What to Know About HIV and COVID-19
People with HIV may have concerns and questions about COVID-19, including the risk of serious illness and vaccine safety. CDC will continue to provide updated information as it becomes available.
We are still learning about COVID-19 and how it affects people with HIV. Based on what we know at this time, people with HIV may be more likely to get severely ill from COVID-19.
Other factors can also increase the risk for severe illness, such as age and certain underlying medical conditions. Older adults, people with certain medical conditions, and pregnant and recently pregnant people should take preventive actions (including getting vaccinated, wearing a mask, and practicing social distancing) to protect themselves from getting COVID-19.
The U.S. vaccine safety system makes sure all vaccines are as safe as possible. COVID-19 vaccines have gone through the same safety tests and met the Food and Drug Administration’s rigorous scientific standards needed to support emergency use authorization. People with HIV were included in clinical trialsexternal icon.
If you have HIV and are 12 years of age or older, you can get vaccinated if you have not had a severe or immediate allergic reaction to any of the vaccine ingredients. Learn about what to do if you are allergic to an ingredient in a COVID-19 vaccine.
To find a COVID-19 vaccine near you:
- Visit vaccines.gov,
- Text your ZIP code to 438829, or
- Call 1-800-232-0233.
If you have HIV and are taking your HIV medicine, it is important to continue your treatment and follow the advice of your health care provider. This is the best way to keep your immune system healthy.
People with HIV can protect themselves from COVID-19 by:
- Getting a COVID-19 vaccine as soon as possible,
- Wearing a mask that covers your nose and mouth,
- Staying 6 feet apart from others who don’t live with you,
- Avoiding crowds and poorly ventilated indoor spaces, and
- Washing your hands often with soap and water.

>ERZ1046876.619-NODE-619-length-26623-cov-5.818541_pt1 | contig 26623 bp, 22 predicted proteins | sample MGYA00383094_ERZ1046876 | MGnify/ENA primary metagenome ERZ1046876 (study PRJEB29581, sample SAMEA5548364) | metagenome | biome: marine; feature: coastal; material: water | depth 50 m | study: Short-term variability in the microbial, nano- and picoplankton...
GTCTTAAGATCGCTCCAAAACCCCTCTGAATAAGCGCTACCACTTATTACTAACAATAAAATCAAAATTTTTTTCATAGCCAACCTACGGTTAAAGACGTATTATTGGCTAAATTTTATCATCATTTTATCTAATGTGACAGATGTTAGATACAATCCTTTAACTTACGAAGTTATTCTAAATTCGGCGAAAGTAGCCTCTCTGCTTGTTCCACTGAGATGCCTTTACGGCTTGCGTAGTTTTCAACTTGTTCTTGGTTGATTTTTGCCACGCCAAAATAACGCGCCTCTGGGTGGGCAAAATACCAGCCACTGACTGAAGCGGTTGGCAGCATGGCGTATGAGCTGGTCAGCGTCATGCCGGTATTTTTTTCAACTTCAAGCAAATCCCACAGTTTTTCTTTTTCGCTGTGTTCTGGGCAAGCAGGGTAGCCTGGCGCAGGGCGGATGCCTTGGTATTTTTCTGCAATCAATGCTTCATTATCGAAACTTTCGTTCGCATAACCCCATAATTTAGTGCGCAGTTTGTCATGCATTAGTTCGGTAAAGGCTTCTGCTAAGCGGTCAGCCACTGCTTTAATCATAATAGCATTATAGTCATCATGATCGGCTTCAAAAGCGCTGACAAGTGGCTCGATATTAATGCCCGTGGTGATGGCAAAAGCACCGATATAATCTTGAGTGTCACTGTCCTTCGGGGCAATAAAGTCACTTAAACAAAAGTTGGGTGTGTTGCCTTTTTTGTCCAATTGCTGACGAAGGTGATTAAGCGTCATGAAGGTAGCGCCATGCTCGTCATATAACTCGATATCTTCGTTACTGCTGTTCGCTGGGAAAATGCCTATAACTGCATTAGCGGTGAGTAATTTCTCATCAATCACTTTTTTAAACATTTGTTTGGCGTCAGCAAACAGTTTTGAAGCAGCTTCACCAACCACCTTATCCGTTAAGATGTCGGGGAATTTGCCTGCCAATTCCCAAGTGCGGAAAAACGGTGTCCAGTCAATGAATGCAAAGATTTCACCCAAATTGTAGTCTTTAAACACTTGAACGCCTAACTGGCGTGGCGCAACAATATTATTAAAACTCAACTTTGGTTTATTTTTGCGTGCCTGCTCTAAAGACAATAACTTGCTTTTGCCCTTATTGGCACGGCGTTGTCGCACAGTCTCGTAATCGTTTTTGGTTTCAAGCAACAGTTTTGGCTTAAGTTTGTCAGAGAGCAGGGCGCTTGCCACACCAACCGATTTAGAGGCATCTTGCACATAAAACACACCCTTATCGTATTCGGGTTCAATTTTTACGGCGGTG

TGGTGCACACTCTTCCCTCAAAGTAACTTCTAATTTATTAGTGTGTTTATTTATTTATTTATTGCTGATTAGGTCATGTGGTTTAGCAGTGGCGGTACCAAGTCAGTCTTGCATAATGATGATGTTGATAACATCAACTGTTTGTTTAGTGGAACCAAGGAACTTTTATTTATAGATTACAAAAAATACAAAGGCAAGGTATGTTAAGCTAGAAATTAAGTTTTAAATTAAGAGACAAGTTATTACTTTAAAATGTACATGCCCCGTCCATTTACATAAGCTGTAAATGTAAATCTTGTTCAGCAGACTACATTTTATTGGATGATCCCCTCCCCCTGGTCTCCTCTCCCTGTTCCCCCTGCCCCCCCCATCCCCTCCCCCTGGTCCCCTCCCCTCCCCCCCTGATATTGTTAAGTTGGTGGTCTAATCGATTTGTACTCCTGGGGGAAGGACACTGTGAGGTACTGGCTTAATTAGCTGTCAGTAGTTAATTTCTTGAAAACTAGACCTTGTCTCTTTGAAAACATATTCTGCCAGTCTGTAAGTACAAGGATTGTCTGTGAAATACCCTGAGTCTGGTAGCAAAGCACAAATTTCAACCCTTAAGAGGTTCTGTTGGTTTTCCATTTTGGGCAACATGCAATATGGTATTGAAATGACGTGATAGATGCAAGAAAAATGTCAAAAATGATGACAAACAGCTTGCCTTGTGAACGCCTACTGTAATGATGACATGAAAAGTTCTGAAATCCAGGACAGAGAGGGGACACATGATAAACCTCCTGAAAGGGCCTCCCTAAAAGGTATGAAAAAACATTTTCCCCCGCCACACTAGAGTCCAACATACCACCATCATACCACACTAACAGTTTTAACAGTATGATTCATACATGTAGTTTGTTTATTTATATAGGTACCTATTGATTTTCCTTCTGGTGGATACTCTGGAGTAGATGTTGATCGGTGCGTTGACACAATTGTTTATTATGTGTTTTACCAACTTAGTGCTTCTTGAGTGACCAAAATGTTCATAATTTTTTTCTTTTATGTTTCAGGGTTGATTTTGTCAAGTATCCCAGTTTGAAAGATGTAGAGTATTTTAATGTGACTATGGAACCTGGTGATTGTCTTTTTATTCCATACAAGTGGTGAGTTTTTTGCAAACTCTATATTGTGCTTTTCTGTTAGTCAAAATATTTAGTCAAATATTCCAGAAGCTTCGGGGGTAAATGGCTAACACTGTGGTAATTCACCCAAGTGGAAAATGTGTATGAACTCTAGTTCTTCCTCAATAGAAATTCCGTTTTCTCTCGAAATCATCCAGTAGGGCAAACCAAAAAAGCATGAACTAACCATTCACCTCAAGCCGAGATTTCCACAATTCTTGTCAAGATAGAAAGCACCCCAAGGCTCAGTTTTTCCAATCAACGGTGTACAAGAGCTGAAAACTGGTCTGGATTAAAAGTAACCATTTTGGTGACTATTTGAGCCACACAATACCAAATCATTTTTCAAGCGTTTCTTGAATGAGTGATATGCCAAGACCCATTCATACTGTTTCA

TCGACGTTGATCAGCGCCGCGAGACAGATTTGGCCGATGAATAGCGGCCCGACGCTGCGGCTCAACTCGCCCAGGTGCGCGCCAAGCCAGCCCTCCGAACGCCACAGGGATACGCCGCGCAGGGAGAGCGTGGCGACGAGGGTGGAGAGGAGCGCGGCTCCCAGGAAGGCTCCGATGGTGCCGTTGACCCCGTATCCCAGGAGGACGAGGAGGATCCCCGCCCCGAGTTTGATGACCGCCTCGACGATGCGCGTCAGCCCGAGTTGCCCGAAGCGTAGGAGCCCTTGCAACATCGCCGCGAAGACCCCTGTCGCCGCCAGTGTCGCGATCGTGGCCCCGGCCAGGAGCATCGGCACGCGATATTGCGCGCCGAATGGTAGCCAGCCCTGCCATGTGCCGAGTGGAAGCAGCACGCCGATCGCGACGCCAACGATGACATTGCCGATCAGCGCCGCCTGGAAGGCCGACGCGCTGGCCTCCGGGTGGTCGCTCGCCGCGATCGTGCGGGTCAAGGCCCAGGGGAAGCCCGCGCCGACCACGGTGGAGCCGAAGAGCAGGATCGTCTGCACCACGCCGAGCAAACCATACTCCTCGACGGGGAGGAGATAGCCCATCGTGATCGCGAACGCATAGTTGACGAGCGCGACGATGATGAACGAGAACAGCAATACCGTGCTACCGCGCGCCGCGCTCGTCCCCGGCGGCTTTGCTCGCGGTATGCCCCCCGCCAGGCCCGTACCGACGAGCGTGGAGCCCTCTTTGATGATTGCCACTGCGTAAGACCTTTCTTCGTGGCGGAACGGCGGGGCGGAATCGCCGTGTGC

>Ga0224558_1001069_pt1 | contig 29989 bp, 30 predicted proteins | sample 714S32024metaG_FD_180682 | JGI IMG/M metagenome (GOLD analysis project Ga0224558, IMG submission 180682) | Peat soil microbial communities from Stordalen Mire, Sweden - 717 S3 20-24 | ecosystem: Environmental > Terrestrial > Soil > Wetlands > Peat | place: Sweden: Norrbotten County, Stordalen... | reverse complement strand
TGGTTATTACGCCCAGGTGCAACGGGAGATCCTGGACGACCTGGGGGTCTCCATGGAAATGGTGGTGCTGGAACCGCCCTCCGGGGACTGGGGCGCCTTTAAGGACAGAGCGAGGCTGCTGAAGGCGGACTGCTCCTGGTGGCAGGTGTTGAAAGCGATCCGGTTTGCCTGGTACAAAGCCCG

Learn more about what you can do when you have been fully vaccinated.
If you have a weakened immune system, you may not be protected even if you are fully vaccinated. After vaccination, you should continue taking all everyday preventive actions recommended for unvaccinated people until advised otherwise by your health care provider.
People with HIV should also continue to maintain a healthy lifestyle by:
- Maintaining a healthy diet,
- Getting at least 8 hours of sleep per night,
- Reducing stress as much as possible, and
- Taking your medicine as prescribed.
Staying healthy helps your immune system fight off infection should it occur.
Nearly half of people in the United States with diagnosed HIV are aged 50 years and older. People with HIV also have higher rates of certain underlying health conditions. Older age and underlying health conditions can put people with HIV at increased risk for more severe illness if they get COVID-19. This is especially true for people with advanced HIV.
Call your health care provider if you develop symptoms that could be consistent with COVID-19.
Most people have mild illness and can recover at home. If you think you have COVID-19 and have symptoms of illness, you should get tested.
It’s important to continue taking your HIV medicine as prescribed. This will help keep your immune system healthy.
If you experience severe symptoms, get emergency medical care immediately. Call ahead to the emergency department and tell the operator that you may have COVID-19.
Learn more about COVID-19 and what to do if you get sick.
Steps that people with HIV can take to prepare in addition to what is recommended for everybody:
- Make sure you have at least a 30- to 90-day supply of your HIV medicine and any other medications or medical supplies you need for managing HIV. Ask your health care provider about receiving your medicine by mail.
- Talk to your health care provider and make sure all your vaccinations are up to date, including vaccinations against seasonal influenza (flu) and bacterial pneumonia. These vaccine-preventable diseases disproportionally affect people with HIV.
- When possible, keep your medical appointments. Check with your health care provider about safety precautions for office visits and ask about telemedicine or remote clinical care options.
- People with HIV can sometimes be more likely than others to need extra help from friends, family, neighbors, community health workers, and others. If you become sick, make sure you stay in touch by phone or email with people who can help you.
Currently, treatment for COVID-19 is very limited. There is no evidence that any medicines used to treat HIV are effective against COVID-19. People with HIV should not switch their HIV medicine in an attempt to prevent or treat COVID-19.
Some clinical trials are looking at whether HIV medicines can treat COVID-19. Other trials are looking at the effectiveness of different drugs to treat COVID-19 in people with HIV. They are also looking to better understand how people with HIV manage COVID-19. You can learn more at ClinicalTrials.govexternal icon.
Minimizing stigma and misinformation about COVID-19 is very important. People with HIV have experience in dealing with stigma and can be allies in preventing COVID-19 stigma. Learn how you can reduce stigma and help prevent the spread of rumors about COVID-19.